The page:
11. Wanderer

    UK House prices: News & Views

    Interesting. My rent is one 413th of the asking price our landlady couldn't sell her house for until we rented it this August. Can anyone beat that?
  12. Wanderer

    Advice Welcome

    Dr B., In SE commuterville there isn't much sign of this in the price bracket we are looking for. Up to c.£350-400K seems sticky as people are finding mortgages hard to come buy. Above c.£1.1m seems sticky as bankers bonuses are perhaps being saved rather than spent on trophy properties. Between £400K and £900K seems to be moving well as people sell up Wandsworth town houses and move down to Kent/Surrey/Sussex and buy largely for cash. I do sense that come September/October we'll see a bit of a change as those sellers who thought they'd move by the summer realise they've missed the boat. One thing to note is that keenly priced properties aren't taking offers (and plenty of 'offers above £XXX,XXX' which is annoying) and that many chains are taking a long time to complete with several collapses along the way. This may begin to tell soon as vendors take offers from chain-free buyers in order to complete the circle more swiftly. Wanderer
  13. Wanderer

    Advice Welcome

    Dear Bob, Don't worry. I work for HMG in a position that means I am based overseas for years at a time. My salary isn't any thing to write home about, but being overseas (with housing paid for) means you can save if you are careful. My real income has been from investments (many deriving from discussion on this forum) over the last 8 years since we sold our London flat and re-invested the proceeds elsewhere. Now we're back in the UK so things will change a lot, though renting at least keeps our capital free to work. Wanderer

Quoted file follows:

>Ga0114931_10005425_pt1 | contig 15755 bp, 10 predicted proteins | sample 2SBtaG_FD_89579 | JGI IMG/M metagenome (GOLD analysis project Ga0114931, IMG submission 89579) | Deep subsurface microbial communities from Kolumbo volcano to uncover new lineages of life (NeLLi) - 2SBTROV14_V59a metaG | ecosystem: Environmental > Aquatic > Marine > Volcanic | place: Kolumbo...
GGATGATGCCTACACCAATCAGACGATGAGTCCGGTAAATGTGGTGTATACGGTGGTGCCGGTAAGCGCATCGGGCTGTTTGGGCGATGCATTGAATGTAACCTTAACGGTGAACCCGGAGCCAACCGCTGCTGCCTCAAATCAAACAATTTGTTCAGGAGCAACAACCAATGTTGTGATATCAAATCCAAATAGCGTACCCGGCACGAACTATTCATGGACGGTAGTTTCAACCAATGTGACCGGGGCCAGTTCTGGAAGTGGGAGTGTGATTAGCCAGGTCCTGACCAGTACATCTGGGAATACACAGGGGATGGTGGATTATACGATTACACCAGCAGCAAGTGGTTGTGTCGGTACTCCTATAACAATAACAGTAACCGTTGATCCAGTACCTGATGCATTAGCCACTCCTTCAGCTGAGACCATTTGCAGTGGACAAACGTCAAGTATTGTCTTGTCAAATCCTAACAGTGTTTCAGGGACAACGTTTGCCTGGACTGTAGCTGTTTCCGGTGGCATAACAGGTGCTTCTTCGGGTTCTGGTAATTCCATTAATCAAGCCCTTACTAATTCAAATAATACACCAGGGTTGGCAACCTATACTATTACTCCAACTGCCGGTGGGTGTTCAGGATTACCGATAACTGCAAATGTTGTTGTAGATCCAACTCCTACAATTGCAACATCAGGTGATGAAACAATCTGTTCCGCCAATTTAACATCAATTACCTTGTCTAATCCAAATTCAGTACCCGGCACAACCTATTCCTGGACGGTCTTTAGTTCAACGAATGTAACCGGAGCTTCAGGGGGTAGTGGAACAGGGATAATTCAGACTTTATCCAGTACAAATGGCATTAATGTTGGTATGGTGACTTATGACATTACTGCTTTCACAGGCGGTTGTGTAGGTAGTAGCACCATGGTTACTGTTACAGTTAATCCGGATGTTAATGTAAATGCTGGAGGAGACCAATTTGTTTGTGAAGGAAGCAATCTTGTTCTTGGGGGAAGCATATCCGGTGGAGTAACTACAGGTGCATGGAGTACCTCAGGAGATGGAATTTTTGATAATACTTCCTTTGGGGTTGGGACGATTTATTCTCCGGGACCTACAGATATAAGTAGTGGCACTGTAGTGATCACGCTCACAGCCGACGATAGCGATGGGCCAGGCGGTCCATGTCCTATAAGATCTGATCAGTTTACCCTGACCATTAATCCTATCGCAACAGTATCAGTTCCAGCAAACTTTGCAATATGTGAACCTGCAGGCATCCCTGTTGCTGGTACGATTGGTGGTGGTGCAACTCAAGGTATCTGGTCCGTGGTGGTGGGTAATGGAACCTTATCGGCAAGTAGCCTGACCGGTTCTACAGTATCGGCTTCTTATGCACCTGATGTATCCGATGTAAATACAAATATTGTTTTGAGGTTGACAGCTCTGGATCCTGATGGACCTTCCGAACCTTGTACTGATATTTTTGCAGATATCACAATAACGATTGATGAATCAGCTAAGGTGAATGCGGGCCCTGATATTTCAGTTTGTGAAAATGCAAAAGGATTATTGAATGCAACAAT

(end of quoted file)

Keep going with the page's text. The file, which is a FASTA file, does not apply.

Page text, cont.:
14. Wanderer

    Advice Welcome

    Update: personnel tell me I might be in the UK as little as a year so we've pulled out of buying the house as it became a ludicrous proposition. Fortunately we were able to do so because we found a very nice rental house in a better location very close to a station in a village. The cost of pulling out of the house purchase was minimal. What surprised me was how very routine it all seemed to the agent. Now I need to make my capital work for me....
  15. Wanderer

    Wanderer's Trading Diary

    Dear Dr B, Nice of you to ask thank you! Yes, I'm fine. I've been moving back to the UK from overseas. This was hugely complicated by a range of things including a death in the family. We were intending to buy a house - partly because there was nothing to rent. However it became clear from my personnel team that I couldn't guarantee more than one year in the UK, which made buying not just questionable but ludicrous. So we looked again for rental properties and this time found one (a property that had been for sale but changed to rent). It is a great fit for us - 200 yards from a station into London and in a good village with a school with space for the kids. So we've paid rent up front for six months and hope to move in on Friday. Feeling much more relaxed about this and being able to revert to 'plan a' (buying was always plan 'b' but we couldn't find a house to rent 6 weeks ago). Also means we can move in much sooner. Now I've got a bit of time to dedicate to my underperforming portfolio.... Wanderer